Referee’s decision is final… well, except when the VAR disagrees

When exactly should a referee decide to consult the video assistant referee (VAR)? That is the big question. But I must say up front that if abused, the VAR can cause more harm than good to the game of football.

Following the drama when exactly should a referee decide to consult the video assistant referee (VAR)? That is the big question. But I must say up front that if abused, the VAR can cause more harm than good to the game of football.

In the final between Spanish giants Real Madrid and English heavyweights Liverpool last Saturday in France, the debate around the effectiveness of the fourth eye remains a talking point worldwide.

I call it the fourth eye because besides the most important eye, the referee, there are two assistants he consults with if uncertain and, of course, the fourth official in the form of a TV screen monitor that he should refer to when in doubt.

During the European final, Real’s top French striker Karim Benzema converted one of the few chances of the first half that Liverpool dominated, but the Merengues’ star forward was deemed offside when the ball was crossed to him on the edge of the box.

Imagine the outrage from Real and their fans had the referee given the goal and had to rescind his decision after consulting VAR? Fortunately, that was not the case. His disallowing of the goal was correctly confirmed by VAR.

However, there have been a number of instances when referees’ erroneous decisions had to be reversed and at times, confirmed as correct.

Back home, PSL champions Mamelodi Sundowns’ co-coach Manqoba Mngqithi has been outspoken about inconsistencies in the application of VAR in the CAF Champions League, more so during their first leg quarterfinal match against Angola’s Petro de Luanda in April.

A dispute arose when a “goal” led to Masandawana’s 1-0 loss to Petro while a late Neo Maema goal was disallowed by Zambian referee Janny Sikazwe after consulting the VAR.

Mngqithi cast aspersions on African referees who choose to ignore the VAR, even though an incident warrants consultation. Could it be it was just an excuse for the loss on the part of Mngqithi after his side was dumped out of the competition by Petro?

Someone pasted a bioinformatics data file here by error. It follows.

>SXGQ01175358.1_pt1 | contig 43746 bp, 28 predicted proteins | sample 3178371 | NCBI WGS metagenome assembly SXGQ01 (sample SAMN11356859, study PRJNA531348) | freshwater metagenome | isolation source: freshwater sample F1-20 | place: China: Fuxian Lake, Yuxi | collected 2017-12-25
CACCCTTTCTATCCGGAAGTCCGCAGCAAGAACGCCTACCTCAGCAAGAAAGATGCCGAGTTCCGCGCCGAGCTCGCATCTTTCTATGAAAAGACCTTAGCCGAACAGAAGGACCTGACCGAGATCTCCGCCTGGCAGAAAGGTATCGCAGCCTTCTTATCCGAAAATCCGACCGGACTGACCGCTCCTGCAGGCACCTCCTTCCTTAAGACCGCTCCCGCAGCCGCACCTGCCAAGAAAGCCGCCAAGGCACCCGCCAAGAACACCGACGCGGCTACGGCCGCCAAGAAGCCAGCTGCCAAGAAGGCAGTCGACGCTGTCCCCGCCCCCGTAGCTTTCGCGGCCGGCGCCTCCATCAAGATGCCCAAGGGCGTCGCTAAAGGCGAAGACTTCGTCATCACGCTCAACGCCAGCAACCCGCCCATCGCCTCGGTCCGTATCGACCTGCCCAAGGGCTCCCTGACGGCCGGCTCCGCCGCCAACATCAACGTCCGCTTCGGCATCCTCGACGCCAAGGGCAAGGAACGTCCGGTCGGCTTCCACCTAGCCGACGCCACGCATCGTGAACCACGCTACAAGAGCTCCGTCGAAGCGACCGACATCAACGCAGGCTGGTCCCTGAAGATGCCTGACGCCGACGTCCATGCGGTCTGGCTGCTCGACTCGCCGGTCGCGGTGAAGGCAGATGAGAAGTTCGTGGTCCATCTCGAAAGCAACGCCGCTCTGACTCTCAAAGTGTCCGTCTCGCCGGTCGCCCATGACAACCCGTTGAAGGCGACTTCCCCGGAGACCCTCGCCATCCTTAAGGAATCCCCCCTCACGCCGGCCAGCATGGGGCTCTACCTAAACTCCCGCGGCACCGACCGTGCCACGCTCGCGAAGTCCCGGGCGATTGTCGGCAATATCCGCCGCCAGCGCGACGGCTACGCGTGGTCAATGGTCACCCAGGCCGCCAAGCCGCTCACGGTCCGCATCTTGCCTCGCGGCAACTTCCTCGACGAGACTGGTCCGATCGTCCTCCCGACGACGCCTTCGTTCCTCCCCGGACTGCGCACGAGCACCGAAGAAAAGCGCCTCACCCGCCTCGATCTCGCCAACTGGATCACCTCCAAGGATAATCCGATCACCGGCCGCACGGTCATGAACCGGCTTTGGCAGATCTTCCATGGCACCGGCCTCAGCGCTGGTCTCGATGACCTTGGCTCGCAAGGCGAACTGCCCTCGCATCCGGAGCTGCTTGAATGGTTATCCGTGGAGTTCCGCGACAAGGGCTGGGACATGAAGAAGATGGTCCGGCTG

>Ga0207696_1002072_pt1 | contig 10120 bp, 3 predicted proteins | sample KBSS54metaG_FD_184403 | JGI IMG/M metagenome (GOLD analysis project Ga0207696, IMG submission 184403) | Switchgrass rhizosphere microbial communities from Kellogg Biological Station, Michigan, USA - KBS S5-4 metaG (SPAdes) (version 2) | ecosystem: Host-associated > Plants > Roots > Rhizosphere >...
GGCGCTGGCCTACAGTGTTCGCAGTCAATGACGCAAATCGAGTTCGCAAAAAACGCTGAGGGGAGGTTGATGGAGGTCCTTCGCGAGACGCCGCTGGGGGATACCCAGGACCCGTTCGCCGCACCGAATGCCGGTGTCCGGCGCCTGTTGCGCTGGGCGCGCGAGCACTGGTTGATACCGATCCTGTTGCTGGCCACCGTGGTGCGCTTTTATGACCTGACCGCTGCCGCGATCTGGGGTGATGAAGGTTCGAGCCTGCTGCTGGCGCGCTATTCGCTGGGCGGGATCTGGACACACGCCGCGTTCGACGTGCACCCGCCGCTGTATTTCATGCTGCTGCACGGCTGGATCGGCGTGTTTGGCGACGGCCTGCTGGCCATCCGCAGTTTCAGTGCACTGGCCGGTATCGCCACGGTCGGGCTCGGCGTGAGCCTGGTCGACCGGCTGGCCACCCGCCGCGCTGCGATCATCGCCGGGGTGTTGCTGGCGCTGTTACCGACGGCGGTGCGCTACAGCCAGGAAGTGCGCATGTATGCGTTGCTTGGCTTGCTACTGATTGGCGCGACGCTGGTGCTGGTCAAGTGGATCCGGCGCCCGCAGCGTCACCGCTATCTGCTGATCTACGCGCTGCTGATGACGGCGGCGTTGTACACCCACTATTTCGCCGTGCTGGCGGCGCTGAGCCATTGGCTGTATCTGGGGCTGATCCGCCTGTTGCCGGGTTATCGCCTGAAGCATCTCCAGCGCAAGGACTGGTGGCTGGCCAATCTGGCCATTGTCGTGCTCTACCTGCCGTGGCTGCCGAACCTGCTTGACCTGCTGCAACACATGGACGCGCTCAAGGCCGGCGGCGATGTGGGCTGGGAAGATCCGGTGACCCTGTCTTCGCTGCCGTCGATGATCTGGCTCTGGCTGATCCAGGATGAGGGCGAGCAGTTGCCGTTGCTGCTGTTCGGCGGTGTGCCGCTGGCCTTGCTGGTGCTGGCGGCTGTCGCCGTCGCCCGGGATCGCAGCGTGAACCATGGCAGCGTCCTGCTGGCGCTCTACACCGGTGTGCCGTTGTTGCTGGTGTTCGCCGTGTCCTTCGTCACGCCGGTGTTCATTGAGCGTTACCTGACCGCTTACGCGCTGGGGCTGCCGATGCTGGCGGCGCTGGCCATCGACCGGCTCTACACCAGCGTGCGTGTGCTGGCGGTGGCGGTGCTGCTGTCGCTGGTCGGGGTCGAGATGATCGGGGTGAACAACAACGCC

The Downs coach said the problem is that referees on the continent only encounter VAR during big continental matches and not on a weekly basis in their respective leagues.

Almost a year has passed, in May, to be exact, since Safa president Danny Jordaan went public declaring it was time his association and the PSL introduced VAR because the country is being left behind by North African countries.

PSL chair Irvin Khoza has said it is too expensive and the league cannot afford it.

One of the most embarrassing moments in a PSL match that desperately called for VAR was during the 2-all drawn between Kaizer Chiefs and Moroka Swallows in a league tie at FNB Stadium when referee Masixolo Bambiso’s indecision was striking for all to see.

The indecisive Bambiso initially gave a penalty to Swallows for a deliberate handball by Phathushedzo Nange.

Replays showed it was the correct decision but Bambiso wasted time on a lengthy and tedious consultation with his assistant.

The referee then pointed to the spot, again, thereafter red-carding Nange.

Fortunately, the correct decision was reached in the end.

Many in football worldwide believe the introduction of VAR by Fifa has done more harm than good to the mantra, “the referee’s decision is final”.

Once again, whether used or abused, we shall have to live with the VAR for the rest of our football lives.

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